Sarah's Key review

A journalist with an interest in the Vel’ d’Hiv Roundup (a mass arrest of Jews by the French in 1942) discovers she has a link to an elusive girl who escaped Nazi, and French, persecution and gradually unravels her story as she tries to track her down.

Kristin Scott Thomas is one of the less talked about actors who, when they star in a film, are reason enough to go and see it. Here, as expected, she is exceptional. However, although Sarah’s Key is considerably more worthy than her last film, it does not equal the stature of its leading lady and is substantially lifted by her rather than being complemented by her.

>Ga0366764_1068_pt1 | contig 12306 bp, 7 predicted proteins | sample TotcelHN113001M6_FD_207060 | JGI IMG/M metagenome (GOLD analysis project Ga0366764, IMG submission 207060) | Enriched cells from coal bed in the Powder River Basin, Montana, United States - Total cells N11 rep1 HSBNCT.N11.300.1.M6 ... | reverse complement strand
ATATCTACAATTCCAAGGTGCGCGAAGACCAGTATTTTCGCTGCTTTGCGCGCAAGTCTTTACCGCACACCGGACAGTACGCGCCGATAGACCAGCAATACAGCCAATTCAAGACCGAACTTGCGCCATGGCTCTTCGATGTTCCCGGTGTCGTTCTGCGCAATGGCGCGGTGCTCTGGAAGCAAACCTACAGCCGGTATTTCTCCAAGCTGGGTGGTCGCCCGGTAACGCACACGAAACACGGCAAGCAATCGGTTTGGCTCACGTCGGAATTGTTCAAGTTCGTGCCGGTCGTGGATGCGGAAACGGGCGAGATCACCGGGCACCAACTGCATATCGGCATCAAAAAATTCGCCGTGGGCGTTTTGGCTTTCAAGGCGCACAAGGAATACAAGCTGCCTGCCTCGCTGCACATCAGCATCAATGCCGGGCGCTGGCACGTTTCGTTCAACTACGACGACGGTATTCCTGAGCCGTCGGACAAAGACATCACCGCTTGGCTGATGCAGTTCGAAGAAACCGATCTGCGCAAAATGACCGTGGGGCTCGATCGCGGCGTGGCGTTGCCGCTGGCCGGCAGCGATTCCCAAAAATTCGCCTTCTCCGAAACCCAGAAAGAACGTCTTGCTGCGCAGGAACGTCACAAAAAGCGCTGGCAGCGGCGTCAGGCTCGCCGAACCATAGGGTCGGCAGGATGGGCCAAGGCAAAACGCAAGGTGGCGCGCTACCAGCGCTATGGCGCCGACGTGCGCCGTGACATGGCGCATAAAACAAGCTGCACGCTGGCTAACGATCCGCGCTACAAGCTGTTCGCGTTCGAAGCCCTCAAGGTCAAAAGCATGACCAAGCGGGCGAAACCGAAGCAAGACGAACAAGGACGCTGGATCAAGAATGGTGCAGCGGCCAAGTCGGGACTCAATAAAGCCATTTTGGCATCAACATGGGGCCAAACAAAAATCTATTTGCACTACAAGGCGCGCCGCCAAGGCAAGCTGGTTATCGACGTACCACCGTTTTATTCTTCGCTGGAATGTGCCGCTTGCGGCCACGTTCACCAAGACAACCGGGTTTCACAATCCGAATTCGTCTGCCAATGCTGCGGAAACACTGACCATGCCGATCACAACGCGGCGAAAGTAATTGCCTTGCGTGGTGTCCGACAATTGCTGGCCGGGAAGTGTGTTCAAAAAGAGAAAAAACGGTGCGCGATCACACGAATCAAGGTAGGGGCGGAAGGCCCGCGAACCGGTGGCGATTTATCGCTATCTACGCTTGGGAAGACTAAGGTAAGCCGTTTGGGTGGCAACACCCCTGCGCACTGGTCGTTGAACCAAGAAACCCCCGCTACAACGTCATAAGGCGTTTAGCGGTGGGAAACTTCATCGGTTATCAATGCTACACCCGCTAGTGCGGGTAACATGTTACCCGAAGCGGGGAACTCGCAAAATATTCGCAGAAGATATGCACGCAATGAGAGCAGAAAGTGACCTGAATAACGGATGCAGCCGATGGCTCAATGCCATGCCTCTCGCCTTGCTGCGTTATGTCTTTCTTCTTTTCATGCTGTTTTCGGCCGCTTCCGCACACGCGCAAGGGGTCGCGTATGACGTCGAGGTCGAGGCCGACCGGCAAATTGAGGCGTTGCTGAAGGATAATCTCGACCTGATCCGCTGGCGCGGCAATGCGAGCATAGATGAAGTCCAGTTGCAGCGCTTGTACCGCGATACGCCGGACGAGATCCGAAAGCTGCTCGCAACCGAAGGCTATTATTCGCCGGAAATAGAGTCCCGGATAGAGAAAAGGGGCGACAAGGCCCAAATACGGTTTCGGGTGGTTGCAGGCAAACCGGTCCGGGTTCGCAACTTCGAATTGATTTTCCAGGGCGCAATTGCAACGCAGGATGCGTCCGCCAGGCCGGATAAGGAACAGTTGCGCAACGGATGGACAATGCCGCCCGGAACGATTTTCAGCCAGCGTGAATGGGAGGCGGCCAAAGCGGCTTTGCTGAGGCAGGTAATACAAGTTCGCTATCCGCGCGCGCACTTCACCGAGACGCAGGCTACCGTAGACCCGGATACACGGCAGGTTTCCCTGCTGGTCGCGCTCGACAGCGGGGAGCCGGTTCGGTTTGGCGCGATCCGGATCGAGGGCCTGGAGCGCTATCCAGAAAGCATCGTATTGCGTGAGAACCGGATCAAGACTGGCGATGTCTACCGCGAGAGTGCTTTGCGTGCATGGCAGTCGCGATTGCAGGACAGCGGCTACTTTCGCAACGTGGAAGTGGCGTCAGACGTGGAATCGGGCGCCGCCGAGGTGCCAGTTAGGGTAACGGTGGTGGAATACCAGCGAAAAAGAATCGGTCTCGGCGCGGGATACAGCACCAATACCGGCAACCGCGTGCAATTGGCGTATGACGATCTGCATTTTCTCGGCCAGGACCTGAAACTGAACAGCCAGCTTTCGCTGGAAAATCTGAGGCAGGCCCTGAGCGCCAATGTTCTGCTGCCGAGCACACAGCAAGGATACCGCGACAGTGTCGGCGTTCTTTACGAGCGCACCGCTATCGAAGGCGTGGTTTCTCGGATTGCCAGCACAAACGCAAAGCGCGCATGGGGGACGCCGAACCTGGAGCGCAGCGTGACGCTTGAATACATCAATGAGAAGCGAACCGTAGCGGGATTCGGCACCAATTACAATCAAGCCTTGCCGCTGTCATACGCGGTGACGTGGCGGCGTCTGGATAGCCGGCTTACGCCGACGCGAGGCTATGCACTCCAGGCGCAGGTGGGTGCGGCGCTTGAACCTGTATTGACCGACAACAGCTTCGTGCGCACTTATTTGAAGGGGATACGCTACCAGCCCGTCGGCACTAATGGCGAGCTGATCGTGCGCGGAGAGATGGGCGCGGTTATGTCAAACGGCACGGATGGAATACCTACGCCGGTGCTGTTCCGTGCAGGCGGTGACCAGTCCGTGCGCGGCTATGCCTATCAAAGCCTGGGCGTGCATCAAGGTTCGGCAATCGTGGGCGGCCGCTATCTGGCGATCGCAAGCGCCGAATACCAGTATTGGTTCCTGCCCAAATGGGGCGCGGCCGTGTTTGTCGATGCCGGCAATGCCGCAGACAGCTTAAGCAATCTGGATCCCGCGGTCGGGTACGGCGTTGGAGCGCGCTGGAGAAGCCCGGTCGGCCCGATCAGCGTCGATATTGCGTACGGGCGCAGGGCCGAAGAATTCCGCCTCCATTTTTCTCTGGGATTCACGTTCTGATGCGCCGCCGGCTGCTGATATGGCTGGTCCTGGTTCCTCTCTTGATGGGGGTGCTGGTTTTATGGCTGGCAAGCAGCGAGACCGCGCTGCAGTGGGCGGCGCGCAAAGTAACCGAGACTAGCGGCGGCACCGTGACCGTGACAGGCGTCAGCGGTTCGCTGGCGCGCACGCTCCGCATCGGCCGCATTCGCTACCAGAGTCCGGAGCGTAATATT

The story, and certainly the history in which it is set, is interesting enough and in many respects the film is well made, with a superb supporting cast. Fundamentally, though, it lacks an emotional punch it desperately needs. This is due largely to it being a little all over the place, with frequently weak causal events and an epilogue, of sorts, featuring the titular character’s son, uncomfortably bolted on to the end.

3 out of 5

12th Aug 2011 | Official site | On IMDb